July 31, 2019


Sahil Singhal & Vishal Nair

Considered to be a convenient hybrid between a partnership and company, the Indian limited liability partnership is a business association that merges certain advantages of a partnership with those of a company. This paper traces the evolution of this business vehicle from its genesis in the American state of Texas to the form in which it has been adopted in India. The paper also attempts to give a detailed analysis of the statutory provisions and concepts employed in the Limited Liability Partnership Act, 2008 as well as the tax status of limited liability partnerships under the Finance Act, 2010. The paper tests the usefulness of this new business form for professional service providers as well as small and medium size business concerns, which are widely perceived to be the primary beneficiaries of the LLP Act. The paper concludes that the LLP Act is a welcome addition to the family of business laws in India providing multiple advantages to its targeted beneficiaries. With the example of an association of lawyers, however, it is evident that certain glaring omissions prevent it from travelling the void between companies and partnerships.


The limited liability partnership (‘LLP’) is viewed as an ‘alternate corporate vehicle’ which seeks to attain the principal benefits of both forms of business organization- partnerships and companies. This is achieved by granting, to the members of the LLP, the edibility of organizing their internal managerial structure as a partnership based on mutual agreement, while limiting the liability of the partners to the extent of their interest in the partnership, which is akin to the separate legal personality of a company.

Advantages of the LLP over such similar business forms. It is as a result of these very advantages that LLPs, as business vehicles, have been allowed in several jurisdictions and multiple pieces of legislation have been enacted to regulate them.

A general partnership is a partnership in which the partners share equally in responsibility and liability. The primary distinction between an LLP and a general partnership is that a general partnership has no legal existence separate from the partners who constitute it, while an LLP exists as a legal entity separate from its partners.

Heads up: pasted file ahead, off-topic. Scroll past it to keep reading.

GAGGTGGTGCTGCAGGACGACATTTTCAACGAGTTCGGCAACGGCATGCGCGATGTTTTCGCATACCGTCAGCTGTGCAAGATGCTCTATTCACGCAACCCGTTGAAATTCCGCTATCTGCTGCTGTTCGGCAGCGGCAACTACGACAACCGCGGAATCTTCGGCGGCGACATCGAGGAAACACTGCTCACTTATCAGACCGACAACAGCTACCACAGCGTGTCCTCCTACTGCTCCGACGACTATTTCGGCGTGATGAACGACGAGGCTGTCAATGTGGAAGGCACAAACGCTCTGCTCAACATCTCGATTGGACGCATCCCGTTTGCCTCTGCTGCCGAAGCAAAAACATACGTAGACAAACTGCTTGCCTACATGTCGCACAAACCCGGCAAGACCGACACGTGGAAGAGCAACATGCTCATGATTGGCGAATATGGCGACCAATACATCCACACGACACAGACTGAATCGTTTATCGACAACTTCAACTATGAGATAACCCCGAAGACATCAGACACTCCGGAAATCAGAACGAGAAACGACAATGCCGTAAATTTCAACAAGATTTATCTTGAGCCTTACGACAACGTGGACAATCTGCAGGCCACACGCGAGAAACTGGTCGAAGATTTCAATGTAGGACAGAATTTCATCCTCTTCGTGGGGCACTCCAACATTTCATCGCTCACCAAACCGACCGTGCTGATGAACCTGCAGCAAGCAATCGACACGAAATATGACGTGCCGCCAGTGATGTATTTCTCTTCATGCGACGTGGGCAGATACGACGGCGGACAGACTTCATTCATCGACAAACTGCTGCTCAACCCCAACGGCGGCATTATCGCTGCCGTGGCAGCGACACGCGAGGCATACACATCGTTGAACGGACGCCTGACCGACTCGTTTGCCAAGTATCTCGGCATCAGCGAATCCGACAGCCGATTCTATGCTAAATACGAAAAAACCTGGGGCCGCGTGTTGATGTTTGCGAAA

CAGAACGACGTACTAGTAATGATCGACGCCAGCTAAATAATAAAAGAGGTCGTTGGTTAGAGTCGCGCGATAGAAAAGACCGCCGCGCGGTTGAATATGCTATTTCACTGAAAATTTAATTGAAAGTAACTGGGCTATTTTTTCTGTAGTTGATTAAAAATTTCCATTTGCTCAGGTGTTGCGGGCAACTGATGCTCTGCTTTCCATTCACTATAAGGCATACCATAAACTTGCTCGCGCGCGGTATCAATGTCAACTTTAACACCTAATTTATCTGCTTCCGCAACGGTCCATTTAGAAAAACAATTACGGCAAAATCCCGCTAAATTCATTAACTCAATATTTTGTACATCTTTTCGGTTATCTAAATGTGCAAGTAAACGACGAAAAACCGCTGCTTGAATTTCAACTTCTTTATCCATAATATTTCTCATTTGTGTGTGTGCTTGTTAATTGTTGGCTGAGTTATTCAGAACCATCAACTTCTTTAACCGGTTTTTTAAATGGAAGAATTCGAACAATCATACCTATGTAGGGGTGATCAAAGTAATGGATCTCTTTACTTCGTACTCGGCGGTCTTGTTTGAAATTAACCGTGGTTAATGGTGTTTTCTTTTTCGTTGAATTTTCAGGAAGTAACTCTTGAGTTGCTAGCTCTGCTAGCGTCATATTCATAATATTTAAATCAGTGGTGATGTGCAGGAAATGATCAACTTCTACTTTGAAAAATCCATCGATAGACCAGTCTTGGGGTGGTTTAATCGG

In a general partnership, every partner is liable jointly along with the other partners of the rm, and also severally, for all acts of the rm done while he is a partner.

In an LLP, however, no partner is made liable for the actions of another partner beyond his/her share in the partnership. Further, unlike a partnership, members of an LLP are not agents of each other.

In the separate case of a limited partnership, at least one of the partners is required to be a ‘general partner’. As a consequence, the benefits of limited personal liability is not available to all partners, and the ‘general partner’ who is in control of the ordinary day-to-day business of the rm has unlimited personal liability.

An LLP, on the other hand, has no general partners and thus every partner in the LLP is endowed with limited personal liability for business debts.

A company has a corporate regulatory regime for most purposes, except in the case of taxation, for which it is treated as a partnership. An LLP is treated as a company, inter alia, with respect to the extent of liability of the partners. For other purposes, the LLP has a partnership regulatory regime, which permits the partners the edibility of internal organization based on mutual agreement.